Lord Bacon's style is so much moulded by his own peculiar plastic intellect, that it is difficult to separate the elements of the total compound, that part which represented indi. vidually himself, and that which belonged to his era, and position which he occupied as a revolutionary philosopher under a domineering influence of circumstances. But from the plainer and less splendid, though perhaps more sublime, mind of Des Cartes, we receive a diction which better reflects the general standard of his era. Of this diction we venture to pronounce, that though far removed from classical Latinity, it is equally far from the other extreme of barbarism, and has an indoles, or genius sui generis, and its own peculiar laws.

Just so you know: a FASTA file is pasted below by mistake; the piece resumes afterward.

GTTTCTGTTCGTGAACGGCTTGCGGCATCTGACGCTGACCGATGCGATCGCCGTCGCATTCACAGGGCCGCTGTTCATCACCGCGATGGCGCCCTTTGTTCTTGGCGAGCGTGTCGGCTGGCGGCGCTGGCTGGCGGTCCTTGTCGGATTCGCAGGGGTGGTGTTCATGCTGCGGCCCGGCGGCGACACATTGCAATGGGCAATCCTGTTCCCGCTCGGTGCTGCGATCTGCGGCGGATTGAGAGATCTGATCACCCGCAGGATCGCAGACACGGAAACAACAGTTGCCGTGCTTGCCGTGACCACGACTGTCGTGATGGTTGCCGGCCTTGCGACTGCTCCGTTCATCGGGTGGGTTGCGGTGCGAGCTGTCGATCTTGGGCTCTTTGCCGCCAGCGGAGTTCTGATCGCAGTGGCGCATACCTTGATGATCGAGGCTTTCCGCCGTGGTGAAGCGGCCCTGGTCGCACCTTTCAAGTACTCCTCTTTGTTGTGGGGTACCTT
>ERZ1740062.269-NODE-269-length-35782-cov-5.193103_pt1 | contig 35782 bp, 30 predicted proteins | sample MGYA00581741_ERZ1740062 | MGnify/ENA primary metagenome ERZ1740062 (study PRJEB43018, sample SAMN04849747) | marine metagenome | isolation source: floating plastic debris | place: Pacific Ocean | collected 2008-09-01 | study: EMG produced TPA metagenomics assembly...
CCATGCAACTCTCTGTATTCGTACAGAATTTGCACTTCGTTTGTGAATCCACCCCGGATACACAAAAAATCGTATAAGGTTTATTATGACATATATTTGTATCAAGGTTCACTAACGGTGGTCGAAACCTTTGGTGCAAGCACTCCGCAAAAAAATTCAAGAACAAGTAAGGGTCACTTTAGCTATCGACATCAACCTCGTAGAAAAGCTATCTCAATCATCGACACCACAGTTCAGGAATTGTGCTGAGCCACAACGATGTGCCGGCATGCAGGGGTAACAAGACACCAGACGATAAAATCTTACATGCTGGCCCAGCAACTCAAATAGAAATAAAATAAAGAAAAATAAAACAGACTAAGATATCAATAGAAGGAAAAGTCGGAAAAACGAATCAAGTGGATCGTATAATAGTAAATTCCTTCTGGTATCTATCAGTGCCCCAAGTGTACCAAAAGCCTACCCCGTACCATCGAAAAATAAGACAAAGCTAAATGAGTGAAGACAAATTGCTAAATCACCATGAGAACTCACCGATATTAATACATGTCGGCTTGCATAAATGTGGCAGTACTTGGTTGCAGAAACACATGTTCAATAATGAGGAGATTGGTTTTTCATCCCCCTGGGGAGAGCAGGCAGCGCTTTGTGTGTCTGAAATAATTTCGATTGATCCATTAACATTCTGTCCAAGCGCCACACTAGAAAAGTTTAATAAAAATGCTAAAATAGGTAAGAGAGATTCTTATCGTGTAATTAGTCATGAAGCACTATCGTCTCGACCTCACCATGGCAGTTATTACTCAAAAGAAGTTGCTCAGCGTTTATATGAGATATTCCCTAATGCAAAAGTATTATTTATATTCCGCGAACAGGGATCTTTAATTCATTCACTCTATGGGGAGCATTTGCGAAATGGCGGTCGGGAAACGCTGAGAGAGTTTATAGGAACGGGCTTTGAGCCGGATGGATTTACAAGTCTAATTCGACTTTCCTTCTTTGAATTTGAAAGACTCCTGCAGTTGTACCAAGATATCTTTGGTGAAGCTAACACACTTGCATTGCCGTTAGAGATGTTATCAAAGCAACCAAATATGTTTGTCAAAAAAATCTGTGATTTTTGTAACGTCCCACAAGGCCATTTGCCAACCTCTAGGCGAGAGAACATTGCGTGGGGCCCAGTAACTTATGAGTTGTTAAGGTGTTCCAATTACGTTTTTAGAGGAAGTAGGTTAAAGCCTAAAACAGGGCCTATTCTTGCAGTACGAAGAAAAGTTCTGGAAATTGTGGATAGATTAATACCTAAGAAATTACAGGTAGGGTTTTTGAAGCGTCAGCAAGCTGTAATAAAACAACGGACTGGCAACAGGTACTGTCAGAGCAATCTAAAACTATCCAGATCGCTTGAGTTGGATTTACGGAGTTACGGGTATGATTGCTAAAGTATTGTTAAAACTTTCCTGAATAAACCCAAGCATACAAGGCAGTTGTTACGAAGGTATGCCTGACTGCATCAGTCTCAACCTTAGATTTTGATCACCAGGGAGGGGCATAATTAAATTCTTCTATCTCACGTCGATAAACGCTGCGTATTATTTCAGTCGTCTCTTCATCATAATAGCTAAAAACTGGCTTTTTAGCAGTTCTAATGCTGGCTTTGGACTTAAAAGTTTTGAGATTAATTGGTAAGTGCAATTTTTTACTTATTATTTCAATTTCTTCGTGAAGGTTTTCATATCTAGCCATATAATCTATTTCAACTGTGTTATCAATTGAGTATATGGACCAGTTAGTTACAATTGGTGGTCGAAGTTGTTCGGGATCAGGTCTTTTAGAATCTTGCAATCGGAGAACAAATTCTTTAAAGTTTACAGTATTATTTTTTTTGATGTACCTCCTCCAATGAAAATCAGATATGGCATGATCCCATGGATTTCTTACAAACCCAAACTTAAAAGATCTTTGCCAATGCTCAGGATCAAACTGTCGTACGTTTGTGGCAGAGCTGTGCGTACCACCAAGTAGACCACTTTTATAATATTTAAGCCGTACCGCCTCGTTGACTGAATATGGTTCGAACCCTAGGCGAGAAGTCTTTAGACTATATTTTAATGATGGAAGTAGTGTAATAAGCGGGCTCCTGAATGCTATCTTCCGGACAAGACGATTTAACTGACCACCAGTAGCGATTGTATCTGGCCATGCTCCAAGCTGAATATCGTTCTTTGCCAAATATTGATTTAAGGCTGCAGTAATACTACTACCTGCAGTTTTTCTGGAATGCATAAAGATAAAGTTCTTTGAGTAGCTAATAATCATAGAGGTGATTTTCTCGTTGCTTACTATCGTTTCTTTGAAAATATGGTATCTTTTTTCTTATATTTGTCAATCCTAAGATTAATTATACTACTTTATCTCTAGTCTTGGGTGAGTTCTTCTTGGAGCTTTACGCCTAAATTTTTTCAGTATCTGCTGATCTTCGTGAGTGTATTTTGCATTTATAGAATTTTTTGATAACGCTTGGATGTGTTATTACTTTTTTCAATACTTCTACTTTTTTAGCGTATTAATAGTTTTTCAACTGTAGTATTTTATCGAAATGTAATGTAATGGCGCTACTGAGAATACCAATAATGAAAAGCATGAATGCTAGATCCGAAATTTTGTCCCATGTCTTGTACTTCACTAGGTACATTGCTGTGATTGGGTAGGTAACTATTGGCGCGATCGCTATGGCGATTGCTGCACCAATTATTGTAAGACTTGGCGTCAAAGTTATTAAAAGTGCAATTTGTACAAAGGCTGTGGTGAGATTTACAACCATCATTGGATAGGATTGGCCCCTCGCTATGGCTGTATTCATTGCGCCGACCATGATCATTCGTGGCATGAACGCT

greater scholar than any of these tence; qualifications and restraints men, as a Latinist was below the added or omitted; and the whole meanest of them. In fact, he wrote thought, its succession, and conneLatin of any kind,-such Latin even xion altered, before it will be fitted to as was framed on his own poor ideal, receive a direct Latin version. with singular want of freedom and This part of our subject, and, in facility : so much we read in the very connexion with it, Dr Parr's singular movement of his bald disjointed style. command of the Latin idiom, we But (more than all that) his standard might easily illustrate by a few refeand conception of Latin style was rences to the Bellenden Preface; and originally bad, and directed to the there is the more propriety in a stuleast valuable of its characteristics. dious use of this preface, because Such an adventurous flight, and a Parr himself declared to one of his compass so wide as that of Parr, was friends, [Dr Johnstone's Memoirs, p. far beyond Porson's strength of pin- 263,] that “there are in the preface ion. He has not ventured, in any in- almost all the phraseological beaustance that we are aware of, to trust ties I know in Latin." himself through the length of three But this task we must reserve for sentences to his own impulses; but, a separate paper, which we meditate in his uniform character of annotator, on modern Latinity. For the pretimidly creeps along shore, attach- sent, we hasten to a class of the ed to the tow-line of his text, and Doctor's Latin compositions, in which ready to drop his anchor on the least his merits are even more conspicuous summons to stretch out to sea. In -because more characteristically his this, however, there is something equivocal: timidity of thinking may In the epitaphs of Dr Parr, as perhaps be as much concerned in bis amongst the epitaphs of this counextreme reserve, as penury of diction. try, where a false model has preBut one most unequivocal indication vailed—the lapidary style and arof incompetence as a Latin composer, rangement, and an unseasonable glitis to be found in the structure of his ter of rhetoric—there is a rare, alsentences, which are redolent of Eng- most a unique body of excellence. lish idiom. In reality, the one grave Indeed, from these inscriptions, we and mortal taint of English Latinity is believe it possible to abstract all the --that it is a translation, a rendering negative laws which should preside back, from an English archetype. In in this species of composition. The that way, and upon any such princi- sole defect is in the positive qualiple, good Latin never can arise. It ties. Whatsoever an epitaph ought grows up by another process. Good not to be, that too frequently it is; Latin begins, as well as terminates, in and by examining Dr Parr's in deitself. To write like an ancient Ro- tail, we shall find, by the uniformity man, a man must think in Latin. of his abstinence in those circumEvery translation out of an English stances which most usually offer the original must necessarily fail of be- matter of offence, that his abstinence coming good Latin by any mode of was not accidental; and that implitransmutation that an ordinary acti- citly, as the scholastic phrase is, that vity can ever hope to accomplish: is, by involution and silent implicafrom its English shape, the thoughts, tion, all the canons of a just theory on the connexions, the transitions, have this branch of art are there brought already received a determination this together and accumulated. This is no way or that, fitting them for the yoke light merit; indeed, when we reflect of an English construction. Even upon it, and consider how many and the most absolute fixtures (to use that how able men have failed, we begin to term) in an English structure, must think that Sam was perhaps a greater often be unsettled, and the whole man by the intention of nature, than framework of the period be taken to our villainous prejudices have alpieces and recast in a thoroughly La- lowed us to suppose. But with this tin composition. The interrogative concession to the negative merits of form must often be changed to the the Doctor, let it not be thought illiabsolute affirmative, and versa vice ; beral in us to connect a repetition of parenthetical intercalations must of. our complaint as to the defects of the ten be melted into the body of the sen- Tò affirmative in this collection. Eve